Recently I received a question from a producer wanting to graze cattle in stalks but was concerned because of black nightshade in the field. I sought advice from UNL Extension forage specialist, Bruce Anderson and recently he wrote the following article.
Black nightshade is common in corn and soybean fields this fall, especially those with hail damage. It usually isn’t a problem, but if the population gets high it can poison livestock grazing many of the plants. Almost all livestock, including cattle, sheep, swine, horses, and poultry are susceptible. All plant parts contain some of the toxin and the concentration increases as plants mature, except in the berries. Drying as hay or after a freeze will not reduce the toxicity.
It is very difficult to determine how much black nightshade is risky. Guidelines say that a 1000-pound animal that eats one to three pounds per day of fresh black nightshade is at risk of being poisoned. These guidelines, though, are considered conservative since there is little data on the actual toxicity of nightshade plants. Also encouraging is that reports of nightshade poisoning have been very scarce in the past.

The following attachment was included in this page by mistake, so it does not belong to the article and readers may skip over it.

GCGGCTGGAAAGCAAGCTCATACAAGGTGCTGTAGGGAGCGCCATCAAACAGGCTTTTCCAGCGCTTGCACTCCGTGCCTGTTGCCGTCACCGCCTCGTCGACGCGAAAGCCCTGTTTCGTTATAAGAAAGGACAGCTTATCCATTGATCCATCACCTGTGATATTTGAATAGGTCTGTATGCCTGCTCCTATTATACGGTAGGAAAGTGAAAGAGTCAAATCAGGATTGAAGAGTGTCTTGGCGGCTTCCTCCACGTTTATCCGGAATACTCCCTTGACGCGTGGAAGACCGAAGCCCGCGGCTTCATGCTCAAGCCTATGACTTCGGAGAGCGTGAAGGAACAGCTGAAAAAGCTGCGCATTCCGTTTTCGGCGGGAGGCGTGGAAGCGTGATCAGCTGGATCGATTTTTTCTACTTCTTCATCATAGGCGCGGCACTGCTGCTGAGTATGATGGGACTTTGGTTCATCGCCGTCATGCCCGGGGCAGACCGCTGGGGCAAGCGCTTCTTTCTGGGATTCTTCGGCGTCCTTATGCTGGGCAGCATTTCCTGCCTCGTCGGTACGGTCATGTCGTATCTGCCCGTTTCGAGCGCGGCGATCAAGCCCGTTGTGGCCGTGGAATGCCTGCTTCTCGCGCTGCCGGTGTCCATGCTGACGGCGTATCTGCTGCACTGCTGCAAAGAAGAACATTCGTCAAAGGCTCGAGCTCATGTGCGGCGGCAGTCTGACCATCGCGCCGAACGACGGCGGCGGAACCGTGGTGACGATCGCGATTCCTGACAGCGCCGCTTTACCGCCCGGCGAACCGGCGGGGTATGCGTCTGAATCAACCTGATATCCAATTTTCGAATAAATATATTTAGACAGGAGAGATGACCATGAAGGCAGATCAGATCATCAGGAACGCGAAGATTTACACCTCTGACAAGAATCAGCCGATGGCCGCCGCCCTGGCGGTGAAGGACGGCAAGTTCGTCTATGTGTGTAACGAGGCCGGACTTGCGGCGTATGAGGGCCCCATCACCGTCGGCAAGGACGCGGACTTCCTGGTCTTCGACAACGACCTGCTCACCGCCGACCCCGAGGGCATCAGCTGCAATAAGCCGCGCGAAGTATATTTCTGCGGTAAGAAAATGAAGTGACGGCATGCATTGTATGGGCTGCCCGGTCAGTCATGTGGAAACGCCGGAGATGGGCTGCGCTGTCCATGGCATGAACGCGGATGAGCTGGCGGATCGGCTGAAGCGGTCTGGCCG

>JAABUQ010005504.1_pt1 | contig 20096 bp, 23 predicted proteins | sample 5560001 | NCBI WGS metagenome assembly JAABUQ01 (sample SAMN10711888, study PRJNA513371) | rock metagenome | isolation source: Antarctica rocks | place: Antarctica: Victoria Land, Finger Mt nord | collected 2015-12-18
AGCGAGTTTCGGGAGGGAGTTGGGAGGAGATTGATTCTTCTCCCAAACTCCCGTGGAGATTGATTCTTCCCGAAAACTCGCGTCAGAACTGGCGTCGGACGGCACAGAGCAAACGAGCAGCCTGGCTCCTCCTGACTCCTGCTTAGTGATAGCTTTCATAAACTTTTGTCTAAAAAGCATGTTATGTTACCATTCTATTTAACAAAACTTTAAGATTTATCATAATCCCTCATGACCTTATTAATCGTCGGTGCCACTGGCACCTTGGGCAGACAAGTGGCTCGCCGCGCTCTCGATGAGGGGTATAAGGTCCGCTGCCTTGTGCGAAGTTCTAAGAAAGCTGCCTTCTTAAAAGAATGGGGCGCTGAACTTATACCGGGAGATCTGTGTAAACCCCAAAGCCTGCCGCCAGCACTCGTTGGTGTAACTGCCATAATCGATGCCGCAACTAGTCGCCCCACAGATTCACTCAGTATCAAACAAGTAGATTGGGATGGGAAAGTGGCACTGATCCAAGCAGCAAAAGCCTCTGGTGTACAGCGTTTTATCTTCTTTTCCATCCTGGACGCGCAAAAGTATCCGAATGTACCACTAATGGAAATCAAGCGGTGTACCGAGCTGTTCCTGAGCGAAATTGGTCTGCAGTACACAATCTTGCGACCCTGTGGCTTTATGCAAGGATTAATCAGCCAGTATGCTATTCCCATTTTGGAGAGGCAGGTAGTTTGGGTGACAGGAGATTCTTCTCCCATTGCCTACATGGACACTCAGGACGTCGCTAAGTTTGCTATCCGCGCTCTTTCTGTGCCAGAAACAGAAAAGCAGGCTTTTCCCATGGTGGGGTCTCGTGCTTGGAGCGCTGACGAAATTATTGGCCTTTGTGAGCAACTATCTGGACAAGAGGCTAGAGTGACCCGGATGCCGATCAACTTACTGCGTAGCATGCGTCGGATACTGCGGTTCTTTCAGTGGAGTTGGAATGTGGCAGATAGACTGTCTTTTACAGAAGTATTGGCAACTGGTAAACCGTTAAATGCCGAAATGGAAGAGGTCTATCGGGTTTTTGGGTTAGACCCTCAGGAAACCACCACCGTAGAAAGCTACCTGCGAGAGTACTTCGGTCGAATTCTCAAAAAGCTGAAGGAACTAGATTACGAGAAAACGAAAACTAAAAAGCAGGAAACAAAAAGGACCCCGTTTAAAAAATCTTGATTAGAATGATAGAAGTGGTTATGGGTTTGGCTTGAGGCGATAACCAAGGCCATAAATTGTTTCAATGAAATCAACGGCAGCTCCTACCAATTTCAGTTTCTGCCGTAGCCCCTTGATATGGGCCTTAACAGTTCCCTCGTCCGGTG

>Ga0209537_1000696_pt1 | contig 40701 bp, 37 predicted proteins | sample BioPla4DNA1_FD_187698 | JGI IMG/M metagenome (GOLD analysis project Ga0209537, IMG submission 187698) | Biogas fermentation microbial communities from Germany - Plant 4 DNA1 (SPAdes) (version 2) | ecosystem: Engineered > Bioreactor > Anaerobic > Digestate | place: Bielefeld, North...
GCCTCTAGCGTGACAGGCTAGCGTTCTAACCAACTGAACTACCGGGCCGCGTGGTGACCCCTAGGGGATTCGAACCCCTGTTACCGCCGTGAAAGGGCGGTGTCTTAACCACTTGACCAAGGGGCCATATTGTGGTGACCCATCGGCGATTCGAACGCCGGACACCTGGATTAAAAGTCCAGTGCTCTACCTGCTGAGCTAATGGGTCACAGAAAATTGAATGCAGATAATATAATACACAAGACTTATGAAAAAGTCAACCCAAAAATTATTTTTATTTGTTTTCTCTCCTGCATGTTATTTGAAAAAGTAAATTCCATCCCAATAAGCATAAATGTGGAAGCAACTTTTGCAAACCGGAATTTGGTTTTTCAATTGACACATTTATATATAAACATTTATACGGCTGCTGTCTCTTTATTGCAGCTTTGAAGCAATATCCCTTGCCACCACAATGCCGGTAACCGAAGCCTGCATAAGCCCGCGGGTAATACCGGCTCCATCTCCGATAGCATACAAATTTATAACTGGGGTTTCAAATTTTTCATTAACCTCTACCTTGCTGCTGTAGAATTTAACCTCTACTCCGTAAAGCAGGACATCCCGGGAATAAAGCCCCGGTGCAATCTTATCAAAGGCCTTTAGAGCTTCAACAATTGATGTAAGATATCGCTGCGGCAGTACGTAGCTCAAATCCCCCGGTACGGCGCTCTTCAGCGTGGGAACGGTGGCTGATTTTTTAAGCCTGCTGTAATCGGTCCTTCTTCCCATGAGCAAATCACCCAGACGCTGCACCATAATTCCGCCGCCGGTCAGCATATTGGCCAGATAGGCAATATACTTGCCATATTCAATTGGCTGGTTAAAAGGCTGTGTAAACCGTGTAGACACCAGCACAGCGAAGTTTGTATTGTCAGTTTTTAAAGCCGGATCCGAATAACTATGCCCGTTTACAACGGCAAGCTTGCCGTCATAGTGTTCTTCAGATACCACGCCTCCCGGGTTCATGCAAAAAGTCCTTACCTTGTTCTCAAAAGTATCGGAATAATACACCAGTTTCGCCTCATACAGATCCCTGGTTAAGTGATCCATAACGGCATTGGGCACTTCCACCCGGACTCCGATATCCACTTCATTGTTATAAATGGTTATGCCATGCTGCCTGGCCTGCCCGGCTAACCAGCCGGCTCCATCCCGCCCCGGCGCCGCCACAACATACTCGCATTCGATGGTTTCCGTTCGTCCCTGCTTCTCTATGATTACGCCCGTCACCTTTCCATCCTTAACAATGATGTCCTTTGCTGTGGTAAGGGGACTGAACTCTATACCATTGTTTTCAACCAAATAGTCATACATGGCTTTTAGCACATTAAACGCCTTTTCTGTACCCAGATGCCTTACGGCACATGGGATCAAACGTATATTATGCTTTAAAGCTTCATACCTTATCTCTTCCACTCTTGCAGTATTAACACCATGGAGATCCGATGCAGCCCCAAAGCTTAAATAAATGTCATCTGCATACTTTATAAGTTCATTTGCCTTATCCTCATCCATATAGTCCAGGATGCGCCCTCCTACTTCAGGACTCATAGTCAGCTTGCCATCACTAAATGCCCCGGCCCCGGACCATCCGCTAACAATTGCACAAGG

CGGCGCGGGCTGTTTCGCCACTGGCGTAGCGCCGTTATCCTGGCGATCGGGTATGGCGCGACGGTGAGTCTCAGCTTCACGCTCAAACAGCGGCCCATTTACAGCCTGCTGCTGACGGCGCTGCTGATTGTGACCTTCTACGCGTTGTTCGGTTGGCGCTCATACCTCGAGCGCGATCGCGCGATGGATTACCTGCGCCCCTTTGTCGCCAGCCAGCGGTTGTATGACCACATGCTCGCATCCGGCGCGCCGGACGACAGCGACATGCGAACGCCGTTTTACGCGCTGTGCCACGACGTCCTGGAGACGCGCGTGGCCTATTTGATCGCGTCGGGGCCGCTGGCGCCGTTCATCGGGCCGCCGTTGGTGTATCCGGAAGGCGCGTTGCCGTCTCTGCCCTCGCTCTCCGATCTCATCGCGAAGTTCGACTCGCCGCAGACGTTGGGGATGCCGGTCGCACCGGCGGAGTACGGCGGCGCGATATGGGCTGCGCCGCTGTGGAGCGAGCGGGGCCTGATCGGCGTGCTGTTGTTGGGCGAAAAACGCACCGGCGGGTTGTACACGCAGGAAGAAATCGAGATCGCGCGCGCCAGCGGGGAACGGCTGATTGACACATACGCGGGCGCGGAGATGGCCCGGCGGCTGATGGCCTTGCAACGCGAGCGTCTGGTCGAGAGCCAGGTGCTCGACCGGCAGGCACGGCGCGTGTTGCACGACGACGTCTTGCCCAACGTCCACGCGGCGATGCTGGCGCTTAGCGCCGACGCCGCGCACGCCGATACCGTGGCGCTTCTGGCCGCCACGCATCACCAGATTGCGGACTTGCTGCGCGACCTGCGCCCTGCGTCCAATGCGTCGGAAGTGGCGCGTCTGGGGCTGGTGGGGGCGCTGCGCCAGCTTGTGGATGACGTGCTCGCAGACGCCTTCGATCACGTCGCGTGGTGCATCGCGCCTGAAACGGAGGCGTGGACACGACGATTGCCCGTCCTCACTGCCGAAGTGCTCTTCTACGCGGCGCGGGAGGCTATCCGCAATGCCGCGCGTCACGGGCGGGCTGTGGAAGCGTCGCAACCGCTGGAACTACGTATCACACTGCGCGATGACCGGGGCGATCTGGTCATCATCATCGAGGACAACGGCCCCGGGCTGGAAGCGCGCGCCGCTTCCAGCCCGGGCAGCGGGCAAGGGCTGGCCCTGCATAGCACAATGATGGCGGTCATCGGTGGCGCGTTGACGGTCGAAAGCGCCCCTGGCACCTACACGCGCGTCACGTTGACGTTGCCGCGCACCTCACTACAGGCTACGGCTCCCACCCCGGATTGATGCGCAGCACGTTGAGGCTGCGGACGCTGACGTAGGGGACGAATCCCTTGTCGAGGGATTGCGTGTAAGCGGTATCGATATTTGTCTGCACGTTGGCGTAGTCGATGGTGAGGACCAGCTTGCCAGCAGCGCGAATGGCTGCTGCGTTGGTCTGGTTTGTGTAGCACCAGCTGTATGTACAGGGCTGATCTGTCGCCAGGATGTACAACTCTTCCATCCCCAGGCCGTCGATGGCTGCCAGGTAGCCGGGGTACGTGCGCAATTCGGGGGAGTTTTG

How will you know how much nightshade your animals will eat? In a corn stalk or bean stubble field, cattle usually don’t appear to seek out nightshade plants to graze. However, green plants of nightshade might become tempting to a grazing animal, especially if there is little grain, husks, or leaves to select.
So common sense and good observation must be your guide. If you see animals selectively graze green plants in stalk or stubble fields, pull them out and wait for a hard freeze before trying again. Check again every couple days since diet selection may change as more desired residue parts are removed. If still unsure, expose only a few animals at a time to risky feed.
Bruce reminds us, that, “Just remember, an ounce of prevention is worth a pound of cure.”